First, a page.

14 October 2009
(P. J. Hollenbeck)
478-86; DVD 14.6, 147
Probs: exam II ‘05, #1; ECB Q14-16 &17
Living cells require a continuous input of energy.
As you know, this is because living
systems continually consume energy that is "spent" in constructing, maintaining and organizing the
cell (overcoming entropy).
The input of energy comes from our star, the sun, and is converted into
useful chemical energy by photosynthesis.
Although we will focus on photosynthesis in plant cells,
much of what we know about the detailed structure of the machinery comes from studies of
Recall that the breakdown of sugar through glycolysis, the TCA cycle, electron transport and ATP
glucose + O ==> CO + H O + ATP
Photosynthesis is essentially the opposite:
CO + H O + solar energy ==> glucose + O
As cell biologists, we want to understand photosynthesis at two levels:
(i) be able to compare and contrast the organization of the mitochondrion and the chloroplast,
recognizing where key reactions occur and how compartment boundaries are important in
(ii) be able to understand the overall schemes of glucose metabolism and glucose synthesis.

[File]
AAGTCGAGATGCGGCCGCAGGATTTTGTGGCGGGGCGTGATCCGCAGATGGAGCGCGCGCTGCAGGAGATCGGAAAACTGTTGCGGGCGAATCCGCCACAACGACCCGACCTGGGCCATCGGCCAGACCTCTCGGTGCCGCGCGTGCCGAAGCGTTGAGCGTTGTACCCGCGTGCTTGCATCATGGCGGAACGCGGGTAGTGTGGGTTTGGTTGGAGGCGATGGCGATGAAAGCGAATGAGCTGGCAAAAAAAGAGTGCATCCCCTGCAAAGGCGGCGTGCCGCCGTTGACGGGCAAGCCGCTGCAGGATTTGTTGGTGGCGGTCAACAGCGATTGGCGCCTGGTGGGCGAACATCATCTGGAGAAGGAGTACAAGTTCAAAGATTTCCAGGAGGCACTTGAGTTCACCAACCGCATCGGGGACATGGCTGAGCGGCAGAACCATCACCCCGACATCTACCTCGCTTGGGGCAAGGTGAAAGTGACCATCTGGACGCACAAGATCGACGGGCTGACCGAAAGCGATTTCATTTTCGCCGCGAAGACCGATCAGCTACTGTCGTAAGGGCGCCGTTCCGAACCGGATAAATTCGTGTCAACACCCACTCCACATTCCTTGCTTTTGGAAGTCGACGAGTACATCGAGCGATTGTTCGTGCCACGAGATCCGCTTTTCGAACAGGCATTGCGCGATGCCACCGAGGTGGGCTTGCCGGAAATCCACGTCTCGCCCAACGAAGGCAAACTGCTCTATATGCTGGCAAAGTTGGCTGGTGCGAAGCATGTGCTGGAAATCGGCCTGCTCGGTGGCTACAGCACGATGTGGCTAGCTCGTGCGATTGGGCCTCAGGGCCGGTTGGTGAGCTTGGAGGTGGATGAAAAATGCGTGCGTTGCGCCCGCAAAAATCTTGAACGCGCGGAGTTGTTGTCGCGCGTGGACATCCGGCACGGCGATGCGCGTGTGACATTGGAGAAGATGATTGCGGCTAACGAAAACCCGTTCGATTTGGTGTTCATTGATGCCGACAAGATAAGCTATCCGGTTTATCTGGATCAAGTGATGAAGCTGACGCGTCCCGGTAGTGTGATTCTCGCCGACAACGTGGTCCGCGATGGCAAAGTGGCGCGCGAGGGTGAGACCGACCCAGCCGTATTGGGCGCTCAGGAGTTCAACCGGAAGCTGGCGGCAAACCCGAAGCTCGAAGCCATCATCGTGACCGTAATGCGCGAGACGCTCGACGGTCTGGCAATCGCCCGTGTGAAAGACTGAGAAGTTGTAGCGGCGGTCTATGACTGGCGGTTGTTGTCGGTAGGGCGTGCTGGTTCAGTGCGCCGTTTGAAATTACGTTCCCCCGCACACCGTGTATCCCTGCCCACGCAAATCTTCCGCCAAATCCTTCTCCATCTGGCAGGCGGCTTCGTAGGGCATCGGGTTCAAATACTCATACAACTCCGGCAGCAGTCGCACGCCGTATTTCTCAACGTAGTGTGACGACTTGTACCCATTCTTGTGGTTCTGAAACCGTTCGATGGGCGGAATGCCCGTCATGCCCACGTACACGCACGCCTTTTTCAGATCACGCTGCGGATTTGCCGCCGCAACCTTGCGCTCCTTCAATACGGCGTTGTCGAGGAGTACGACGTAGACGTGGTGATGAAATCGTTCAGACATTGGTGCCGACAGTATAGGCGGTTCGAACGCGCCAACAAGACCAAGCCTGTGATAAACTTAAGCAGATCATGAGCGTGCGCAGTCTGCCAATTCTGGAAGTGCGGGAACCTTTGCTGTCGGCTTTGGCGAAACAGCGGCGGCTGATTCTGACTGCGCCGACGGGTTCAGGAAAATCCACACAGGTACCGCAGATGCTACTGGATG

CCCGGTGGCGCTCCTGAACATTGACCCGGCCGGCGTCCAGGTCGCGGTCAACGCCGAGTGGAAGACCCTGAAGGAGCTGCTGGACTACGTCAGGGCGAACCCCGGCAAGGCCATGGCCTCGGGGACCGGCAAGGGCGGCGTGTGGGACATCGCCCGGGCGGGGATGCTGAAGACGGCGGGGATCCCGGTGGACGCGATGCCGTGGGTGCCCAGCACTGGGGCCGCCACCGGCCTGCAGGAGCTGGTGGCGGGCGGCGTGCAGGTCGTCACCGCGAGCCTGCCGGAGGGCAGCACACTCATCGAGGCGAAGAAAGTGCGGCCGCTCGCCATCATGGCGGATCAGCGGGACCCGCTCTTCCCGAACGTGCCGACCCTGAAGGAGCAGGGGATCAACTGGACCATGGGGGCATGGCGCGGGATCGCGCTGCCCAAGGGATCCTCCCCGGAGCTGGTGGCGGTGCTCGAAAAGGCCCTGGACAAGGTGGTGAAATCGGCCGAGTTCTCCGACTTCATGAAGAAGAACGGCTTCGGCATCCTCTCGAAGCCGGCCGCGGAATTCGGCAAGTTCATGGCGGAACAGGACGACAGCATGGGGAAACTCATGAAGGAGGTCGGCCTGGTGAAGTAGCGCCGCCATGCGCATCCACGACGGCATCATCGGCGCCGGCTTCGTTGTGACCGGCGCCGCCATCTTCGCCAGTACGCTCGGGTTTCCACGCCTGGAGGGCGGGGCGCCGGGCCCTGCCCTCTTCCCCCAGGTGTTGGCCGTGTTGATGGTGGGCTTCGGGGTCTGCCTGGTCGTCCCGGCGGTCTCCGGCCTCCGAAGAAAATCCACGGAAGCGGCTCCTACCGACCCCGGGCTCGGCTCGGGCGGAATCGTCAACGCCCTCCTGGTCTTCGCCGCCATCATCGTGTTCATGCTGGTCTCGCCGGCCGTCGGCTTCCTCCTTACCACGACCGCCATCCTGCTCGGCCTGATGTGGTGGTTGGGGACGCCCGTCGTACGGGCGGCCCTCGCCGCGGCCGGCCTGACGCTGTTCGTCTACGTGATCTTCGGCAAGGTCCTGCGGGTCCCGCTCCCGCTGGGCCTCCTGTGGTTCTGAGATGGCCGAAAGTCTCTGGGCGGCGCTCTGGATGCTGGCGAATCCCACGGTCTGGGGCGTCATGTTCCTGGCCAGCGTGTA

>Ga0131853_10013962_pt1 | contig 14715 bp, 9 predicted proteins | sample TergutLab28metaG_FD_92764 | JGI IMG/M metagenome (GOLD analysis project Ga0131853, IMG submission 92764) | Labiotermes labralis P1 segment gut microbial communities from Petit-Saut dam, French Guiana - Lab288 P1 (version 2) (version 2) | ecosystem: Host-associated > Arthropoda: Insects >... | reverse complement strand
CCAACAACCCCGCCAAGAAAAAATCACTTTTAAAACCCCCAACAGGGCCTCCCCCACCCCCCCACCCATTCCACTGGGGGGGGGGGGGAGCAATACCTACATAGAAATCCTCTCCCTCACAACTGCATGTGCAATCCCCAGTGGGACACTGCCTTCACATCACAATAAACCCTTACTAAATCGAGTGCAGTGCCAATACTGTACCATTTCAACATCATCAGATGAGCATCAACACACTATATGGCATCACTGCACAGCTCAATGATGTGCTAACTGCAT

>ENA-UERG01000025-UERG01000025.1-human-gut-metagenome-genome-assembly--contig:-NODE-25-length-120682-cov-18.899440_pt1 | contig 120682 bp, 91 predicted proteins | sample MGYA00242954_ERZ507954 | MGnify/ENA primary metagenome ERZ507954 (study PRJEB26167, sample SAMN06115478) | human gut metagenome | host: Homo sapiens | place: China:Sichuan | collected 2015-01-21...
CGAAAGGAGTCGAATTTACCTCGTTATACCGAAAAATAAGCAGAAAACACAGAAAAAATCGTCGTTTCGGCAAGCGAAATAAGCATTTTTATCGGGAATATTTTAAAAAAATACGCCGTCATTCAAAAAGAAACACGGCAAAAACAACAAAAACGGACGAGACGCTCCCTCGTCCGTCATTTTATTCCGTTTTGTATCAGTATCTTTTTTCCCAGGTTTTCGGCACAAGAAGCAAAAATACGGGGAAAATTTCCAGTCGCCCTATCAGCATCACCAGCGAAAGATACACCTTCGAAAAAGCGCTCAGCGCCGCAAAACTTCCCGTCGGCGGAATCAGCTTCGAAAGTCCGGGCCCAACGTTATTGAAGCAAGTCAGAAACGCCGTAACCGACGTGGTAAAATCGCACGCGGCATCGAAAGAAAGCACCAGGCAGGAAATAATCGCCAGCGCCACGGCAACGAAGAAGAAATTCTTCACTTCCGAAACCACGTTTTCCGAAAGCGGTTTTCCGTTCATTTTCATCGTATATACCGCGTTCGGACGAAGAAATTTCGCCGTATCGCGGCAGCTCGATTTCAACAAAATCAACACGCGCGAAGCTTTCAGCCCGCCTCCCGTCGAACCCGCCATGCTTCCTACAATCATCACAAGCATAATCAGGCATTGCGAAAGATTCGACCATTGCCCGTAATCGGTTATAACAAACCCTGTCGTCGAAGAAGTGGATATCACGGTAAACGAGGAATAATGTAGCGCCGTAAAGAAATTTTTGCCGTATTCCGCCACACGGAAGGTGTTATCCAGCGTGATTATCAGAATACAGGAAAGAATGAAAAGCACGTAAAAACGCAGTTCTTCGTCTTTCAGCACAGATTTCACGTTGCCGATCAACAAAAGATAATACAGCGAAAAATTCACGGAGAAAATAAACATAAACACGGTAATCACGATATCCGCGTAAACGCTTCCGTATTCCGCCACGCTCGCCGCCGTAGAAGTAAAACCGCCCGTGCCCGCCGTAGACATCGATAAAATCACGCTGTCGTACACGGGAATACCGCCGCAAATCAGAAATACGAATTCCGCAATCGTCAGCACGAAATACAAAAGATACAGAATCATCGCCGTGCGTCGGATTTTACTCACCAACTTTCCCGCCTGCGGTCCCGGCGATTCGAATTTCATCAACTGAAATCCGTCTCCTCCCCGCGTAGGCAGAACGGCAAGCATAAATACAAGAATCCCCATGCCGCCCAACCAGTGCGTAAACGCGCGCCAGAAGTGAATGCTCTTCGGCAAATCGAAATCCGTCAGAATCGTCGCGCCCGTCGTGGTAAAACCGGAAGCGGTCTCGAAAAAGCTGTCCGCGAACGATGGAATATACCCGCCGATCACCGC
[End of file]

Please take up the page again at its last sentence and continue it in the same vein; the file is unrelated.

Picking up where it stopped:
Structure and function of the chloroplast
[see fig. below and
14-25 thru -27 in
(A) Origin & organization of compartments
(1) Although we will concentrate on the organization of photosynthesis in plant cells,
remember that simpler and more “ingenious” systems of photosynthesis exist in
bacteria, and these pre-date the evolution of plants, as we discussed in the last lecture.
(2) The chloroplast, like the mitochondrion, seems likely to have its origin in
endosymbiosis between an early eukaryotic cell and a procaryote: in this case, a
photosynthetic bacterium similar to modern cyanobacteria.
(3) Chloroplasts have an outer envelope comprised of two separate membranes with
very little space in between: the
outer envelope membrane
, which has porins and is
leaky like the outer mitochondrial membrane; and the
inner envelope membrane
which is impermeable and contains a variety of transporters, similar to the inner
(4) Within the envelope is a third, internal, membrane system called the
that encloses an elaborately shaped compartment.
The compartment has the
form of many membranous sacs called thylakoids that are organized in many places into
Although the geometry looks complex, the lumens of these sacs
and their stacks are all continuous with each other, forming a single innermost
compartment called the
The space between the thylakoid membrane
and the chloroplast envelope is called the